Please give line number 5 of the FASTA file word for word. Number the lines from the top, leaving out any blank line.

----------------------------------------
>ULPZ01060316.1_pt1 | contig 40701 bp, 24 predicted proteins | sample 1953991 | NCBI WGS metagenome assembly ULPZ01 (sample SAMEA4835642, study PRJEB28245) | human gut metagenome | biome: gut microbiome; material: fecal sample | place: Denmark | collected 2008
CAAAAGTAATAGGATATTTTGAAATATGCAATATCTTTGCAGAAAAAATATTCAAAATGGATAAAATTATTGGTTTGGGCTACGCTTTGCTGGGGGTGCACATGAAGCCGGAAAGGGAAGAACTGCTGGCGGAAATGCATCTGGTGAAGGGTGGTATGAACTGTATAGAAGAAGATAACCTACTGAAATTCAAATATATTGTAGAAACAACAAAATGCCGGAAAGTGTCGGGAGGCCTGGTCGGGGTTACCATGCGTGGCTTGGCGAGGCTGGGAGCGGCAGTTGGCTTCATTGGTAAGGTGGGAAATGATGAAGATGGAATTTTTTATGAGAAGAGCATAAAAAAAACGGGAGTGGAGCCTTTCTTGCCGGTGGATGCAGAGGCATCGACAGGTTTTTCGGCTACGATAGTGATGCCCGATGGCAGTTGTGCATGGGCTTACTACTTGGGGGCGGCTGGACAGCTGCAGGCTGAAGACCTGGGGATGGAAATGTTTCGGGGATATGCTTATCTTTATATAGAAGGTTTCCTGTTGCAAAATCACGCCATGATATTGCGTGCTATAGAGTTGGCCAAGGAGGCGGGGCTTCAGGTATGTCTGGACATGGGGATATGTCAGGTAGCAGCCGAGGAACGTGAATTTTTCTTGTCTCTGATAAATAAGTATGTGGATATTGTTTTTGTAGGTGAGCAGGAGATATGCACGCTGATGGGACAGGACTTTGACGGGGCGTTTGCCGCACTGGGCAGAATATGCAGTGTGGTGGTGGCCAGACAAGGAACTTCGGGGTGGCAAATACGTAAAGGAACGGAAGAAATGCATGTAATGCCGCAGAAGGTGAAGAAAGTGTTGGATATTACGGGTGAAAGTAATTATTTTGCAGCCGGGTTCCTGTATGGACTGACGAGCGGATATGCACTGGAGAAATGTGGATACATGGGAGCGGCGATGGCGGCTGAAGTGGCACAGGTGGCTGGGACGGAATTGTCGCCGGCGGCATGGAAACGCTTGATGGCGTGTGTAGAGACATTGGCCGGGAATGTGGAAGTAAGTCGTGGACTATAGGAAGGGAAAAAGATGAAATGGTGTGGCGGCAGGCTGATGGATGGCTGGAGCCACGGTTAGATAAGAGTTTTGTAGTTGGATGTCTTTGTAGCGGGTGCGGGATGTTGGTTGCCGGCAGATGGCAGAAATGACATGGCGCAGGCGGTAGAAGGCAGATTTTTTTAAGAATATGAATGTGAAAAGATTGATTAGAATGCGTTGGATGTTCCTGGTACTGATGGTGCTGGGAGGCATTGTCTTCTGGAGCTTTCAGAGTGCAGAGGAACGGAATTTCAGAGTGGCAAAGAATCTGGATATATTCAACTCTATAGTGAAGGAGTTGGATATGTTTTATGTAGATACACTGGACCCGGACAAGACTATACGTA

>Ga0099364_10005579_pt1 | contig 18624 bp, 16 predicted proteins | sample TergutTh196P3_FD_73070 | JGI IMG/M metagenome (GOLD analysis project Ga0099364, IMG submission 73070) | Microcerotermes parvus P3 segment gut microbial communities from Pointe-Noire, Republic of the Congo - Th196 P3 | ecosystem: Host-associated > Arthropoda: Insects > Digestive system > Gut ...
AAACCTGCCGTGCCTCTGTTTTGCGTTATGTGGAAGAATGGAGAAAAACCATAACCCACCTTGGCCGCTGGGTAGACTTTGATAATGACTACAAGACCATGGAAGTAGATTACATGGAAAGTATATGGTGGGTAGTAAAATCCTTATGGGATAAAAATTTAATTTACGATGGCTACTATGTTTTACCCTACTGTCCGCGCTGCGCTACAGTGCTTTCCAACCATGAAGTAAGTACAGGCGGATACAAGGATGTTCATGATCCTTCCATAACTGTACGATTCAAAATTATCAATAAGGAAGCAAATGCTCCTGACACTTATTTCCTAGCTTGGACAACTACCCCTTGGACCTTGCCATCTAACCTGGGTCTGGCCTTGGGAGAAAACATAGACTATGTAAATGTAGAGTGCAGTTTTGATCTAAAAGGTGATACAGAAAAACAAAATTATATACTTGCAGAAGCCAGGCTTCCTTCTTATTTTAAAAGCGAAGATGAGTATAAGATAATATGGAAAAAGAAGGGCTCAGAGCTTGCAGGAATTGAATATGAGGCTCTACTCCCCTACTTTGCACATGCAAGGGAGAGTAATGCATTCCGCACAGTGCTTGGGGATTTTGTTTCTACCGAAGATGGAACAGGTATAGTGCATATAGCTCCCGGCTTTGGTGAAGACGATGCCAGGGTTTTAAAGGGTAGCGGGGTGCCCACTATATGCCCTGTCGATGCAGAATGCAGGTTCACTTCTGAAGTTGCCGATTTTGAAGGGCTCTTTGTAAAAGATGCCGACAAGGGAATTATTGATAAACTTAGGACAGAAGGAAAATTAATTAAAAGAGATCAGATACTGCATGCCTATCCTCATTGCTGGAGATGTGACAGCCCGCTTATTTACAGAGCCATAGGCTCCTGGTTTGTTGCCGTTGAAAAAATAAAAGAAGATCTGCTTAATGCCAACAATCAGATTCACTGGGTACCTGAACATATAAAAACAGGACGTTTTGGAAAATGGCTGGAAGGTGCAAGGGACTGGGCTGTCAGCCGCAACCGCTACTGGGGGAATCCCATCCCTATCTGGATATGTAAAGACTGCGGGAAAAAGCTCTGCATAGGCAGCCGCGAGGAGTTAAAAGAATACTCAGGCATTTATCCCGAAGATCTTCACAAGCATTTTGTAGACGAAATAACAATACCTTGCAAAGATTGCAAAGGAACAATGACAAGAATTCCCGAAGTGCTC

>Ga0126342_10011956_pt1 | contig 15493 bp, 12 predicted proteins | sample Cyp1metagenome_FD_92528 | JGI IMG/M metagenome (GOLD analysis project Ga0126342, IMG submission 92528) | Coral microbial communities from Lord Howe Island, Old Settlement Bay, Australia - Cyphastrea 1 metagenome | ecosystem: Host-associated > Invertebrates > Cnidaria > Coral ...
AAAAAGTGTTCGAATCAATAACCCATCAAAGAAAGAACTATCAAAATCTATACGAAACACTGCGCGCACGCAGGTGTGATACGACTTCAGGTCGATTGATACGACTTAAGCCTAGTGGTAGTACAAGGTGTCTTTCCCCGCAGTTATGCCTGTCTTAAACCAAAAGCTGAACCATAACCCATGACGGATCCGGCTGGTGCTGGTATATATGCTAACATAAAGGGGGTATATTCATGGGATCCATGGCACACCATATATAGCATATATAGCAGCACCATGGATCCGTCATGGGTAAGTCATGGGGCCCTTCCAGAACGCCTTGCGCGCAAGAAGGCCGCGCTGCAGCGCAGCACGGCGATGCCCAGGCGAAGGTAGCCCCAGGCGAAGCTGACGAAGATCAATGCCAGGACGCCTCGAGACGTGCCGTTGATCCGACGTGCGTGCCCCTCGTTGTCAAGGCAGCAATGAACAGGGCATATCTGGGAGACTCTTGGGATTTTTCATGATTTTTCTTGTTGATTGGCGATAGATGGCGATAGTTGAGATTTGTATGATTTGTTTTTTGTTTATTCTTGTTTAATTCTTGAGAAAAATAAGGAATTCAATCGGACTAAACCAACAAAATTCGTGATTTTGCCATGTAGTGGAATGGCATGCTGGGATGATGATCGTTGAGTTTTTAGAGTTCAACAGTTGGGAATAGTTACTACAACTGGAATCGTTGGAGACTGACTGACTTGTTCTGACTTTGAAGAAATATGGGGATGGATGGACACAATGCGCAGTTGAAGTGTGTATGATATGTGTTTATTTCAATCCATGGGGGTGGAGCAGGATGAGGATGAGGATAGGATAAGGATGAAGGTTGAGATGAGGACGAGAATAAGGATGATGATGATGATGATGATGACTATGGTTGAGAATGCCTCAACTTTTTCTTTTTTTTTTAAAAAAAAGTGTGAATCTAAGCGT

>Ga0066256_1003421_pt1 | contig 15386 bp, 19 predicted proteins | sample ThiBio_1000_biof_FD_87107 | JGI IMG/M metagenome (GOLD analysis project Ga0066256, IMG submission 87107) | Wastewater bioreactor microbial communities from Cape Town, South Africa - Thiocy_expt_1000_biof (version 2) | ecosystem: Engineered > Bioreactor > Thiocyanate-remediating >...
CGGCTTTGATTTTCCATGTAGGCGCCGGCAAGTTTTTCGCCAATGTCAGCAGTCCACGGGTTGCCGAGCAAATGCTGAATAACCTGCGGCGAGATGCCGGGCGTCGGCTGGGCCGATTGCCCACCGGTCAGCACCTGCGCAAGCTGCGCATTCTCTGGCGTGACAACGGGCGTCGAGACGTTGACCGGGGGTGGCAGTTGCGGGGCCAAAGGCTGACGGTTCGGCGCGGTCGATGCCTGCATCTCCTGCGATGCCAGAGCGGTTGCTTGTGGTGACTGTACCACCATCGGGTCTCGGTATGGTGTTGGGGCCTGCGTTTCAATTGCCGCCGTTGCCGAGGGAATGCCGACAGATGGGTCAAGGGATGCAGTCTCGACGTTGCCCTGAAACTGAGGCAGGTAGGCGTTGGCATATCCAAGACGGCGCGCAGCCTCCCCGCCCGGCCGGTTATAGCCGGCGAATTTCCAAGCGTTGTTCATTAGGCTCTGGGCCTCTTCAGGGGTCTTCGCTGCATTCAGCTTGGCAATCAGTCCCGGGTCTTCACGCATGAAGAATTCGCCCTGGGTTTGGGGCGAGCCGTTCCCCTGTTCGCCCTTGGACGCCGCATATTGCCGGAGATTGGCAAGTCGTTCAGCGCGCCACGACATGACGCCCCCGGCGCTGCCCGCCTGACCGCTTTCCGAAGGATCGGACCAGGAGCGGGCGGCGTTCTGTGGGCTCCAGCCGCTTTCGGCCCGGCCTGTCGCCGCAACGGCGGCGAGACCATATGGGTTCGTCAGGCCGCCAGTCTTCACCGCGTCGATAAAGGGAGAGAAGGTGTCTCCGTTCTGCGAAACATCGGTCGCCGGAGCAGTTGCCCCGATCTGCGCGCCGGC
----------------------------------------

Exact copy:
>Ga0126342_10011956_pt1 | contig 15493 bp, 12 predicted proteins | sample Cyp1metagenome_FD_92528 | JGI IMG/M metagenome (GOLD analysis project Ga0126342, IMG submission 92528) | Coral microbial communities from Lord Howe Island, Old Settlement Bay, Australia - Cyphastrea 1 metagenome | ecosystem: Host-associated > Invertebrates > Cnidaria > Coral ...